Ob-Gyn Coding Alert


Get Back to Basics With This Refresher on Consultation Coding

The words ‘transfer’ or ‘referral’ can be your key to success.

In the midst of keeping up with CCI, ICD-10, and other code set changes, it can sometimes be easy to get comfortable with basic coding foundations – which can then lead to inadvertent errors. Don’t let that happen when you’re faced with a situation involving patient consultations or referrals.

Background: In January 2010, CMS eliminated all consultation codes for office and hospital patient consultations. Many private and commercial insurers quickly followed suit. In place of consultation codes, CMS substituted codes 99201 to 99205 (New patient office or other outpatient visit …) for new office patient consultations and 99212 to 99215 (Established patient office or other outpatient visit…) for established patient office consultations. CPT® codes 99221 to 99223 for initial hospital care and 99231 to 99232 for subsequent hospital care (for lower level consultations) were substituted for in-hospital consultations codes.

However, there are still a few commercial and private carriers that continue to use the old consultation codes (99241 to 99245 for office and outpatient consultation codes and 99251to 99255 for in-hospital consultations). When using these latter codes and when we consider referrals, transfer of care, and consultations, some coding confusion may continue to exist.

With the removal of consultation codes and the substituting of office and hospital visit codes, transfer of care and “referral” coding problems really no longer exist to any extent. However, since a minority of carriers still use consultation codes as stated above, let us look at coding problems that may occur even at this late date and let us review the proper use of the older consultation codes.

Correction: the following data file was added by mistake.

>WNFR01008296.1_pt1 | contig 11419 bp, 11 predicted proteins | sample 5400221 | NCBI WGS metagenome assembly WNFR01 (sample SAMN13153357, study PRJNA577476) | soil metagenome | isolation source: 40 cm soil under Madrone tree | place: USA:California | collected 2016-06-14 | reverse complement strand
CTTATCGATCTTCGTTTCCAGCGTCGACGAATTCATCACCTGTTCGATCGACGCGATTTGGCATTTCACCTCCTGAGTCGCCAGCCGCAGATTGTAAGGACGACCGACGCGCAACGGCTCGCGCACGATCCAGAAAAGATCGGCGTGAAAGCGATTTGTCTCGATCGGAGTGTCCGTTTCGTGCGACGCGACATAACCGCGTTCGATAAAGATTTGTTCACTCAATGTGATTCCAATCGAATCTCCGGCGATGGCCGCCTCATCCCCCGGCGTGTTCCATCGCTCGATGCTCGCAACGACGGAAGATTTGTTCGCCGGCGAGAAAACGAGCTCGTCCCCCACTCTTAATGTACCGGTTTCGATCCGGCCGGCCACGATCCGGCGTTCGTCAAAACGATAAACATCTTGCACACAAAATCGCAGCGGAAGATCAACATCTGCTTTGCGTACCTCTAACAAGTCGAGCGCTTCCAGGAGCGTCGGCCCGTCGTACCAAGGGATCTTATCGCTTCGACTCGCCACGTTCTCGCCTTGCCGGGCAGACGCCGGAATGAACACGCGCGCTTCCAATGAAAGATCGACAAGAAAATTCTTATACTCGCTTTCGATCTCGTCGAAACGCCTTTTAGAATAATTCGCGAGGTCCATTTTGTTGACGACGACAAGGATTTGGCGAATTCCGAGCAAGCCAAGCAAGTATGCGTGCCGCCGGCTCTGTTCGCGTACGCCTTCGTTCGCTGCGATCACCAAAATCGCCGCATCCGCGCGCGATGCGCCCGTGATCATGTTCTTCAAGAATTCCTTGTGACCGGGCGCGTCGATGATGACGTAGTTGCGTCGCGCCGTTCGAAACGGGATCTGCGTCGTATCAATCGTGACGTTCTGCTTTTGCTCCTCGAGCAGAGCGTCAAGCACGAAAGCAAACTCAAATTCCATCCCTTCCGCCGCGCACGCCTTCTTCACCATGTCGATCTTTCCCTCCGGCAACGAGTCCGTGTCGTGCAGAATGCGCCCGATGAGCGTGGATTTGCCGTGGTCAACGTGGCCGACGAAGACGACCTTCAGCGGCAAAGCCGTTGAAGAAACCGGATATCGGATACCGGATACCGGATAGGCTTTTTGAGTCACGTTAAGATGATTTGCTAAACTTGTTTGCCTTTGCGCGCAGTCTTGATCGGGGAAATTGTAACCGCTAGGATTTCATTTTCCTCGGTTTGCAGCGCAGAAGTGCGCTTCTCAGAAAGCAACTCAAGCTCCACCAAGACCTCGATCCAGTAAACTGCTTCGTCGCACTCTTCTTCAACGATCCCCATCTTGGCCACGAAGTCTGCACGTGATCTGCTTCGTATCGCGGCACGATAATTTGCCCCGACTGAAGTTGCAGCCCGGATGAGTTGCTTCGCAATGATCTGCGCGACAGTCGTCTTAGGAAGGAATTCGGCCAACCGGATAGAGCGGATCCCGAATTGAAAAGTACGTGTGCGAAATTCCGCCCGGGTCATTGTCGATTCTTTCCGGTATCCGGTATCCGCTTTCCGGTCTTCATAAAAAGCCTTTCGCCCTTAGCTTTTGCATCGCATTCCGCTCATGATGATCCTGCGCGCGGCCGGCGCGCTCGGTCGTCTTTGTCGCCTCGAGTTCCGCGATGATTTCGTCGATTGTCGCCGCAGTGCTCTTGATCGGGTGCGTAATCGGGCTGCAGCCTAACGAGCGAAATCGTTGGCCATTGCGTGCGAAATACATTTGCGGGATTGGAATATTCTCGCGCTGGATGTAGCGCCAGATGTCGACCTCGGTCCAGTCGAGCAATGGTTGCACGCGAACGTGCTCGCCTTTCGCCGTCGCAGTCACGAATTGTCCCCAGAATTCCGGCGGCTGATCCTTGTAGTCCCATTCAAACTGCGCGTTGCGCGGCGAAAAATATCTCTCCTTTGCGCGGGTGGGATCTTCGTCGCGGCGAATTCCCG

Know the Terms

A “referral” means that one physician asks another physician to take over a patient’s care before the second physician sees the patient and the second physician accepts the patient for a specific condition that needs treatment, according to Chandra Stephenson, CPC, CIC, COC, CPB, CPCO, CPMA, CPPM, CRC, CPC-I, CCS, CANPC, CCC, CEMC, CFPC, CGSC, CIMC, COGBC, COSC, program director Certification Coaching Organization, LLC, in Oceanville, N.J.

“Referral normally implies that all or a portion of the patient’s care will be transferred to a new provider,” adds Laureen Jandroep, CPC, COC, CPC-I, CPPM, founder/CEO Certification Coaching Organization, LLC, in Oceanville, N.J.

Key: A referral is called a “transfer of care,” and when your provider treats a patient following such a transfer, it clearly leads you to treating your provider’s evaluation and management (E/M) service as a referral, not a consultation. Usually in these cases one should bill CPT® codes 99201 to 99205.

Example: For instance, an internal medicine physician the patient goes to for control of her blood pressure, notes at a visit that the patient is noticing that she has been having some break-through bleeding for 3 months. This physician then refers the patient to a local ob-gyn physician to evaluate and treat (if necessary) the bleeding. The internal medicine physician is not expecting to get an opinion so that he or she can treat the problem.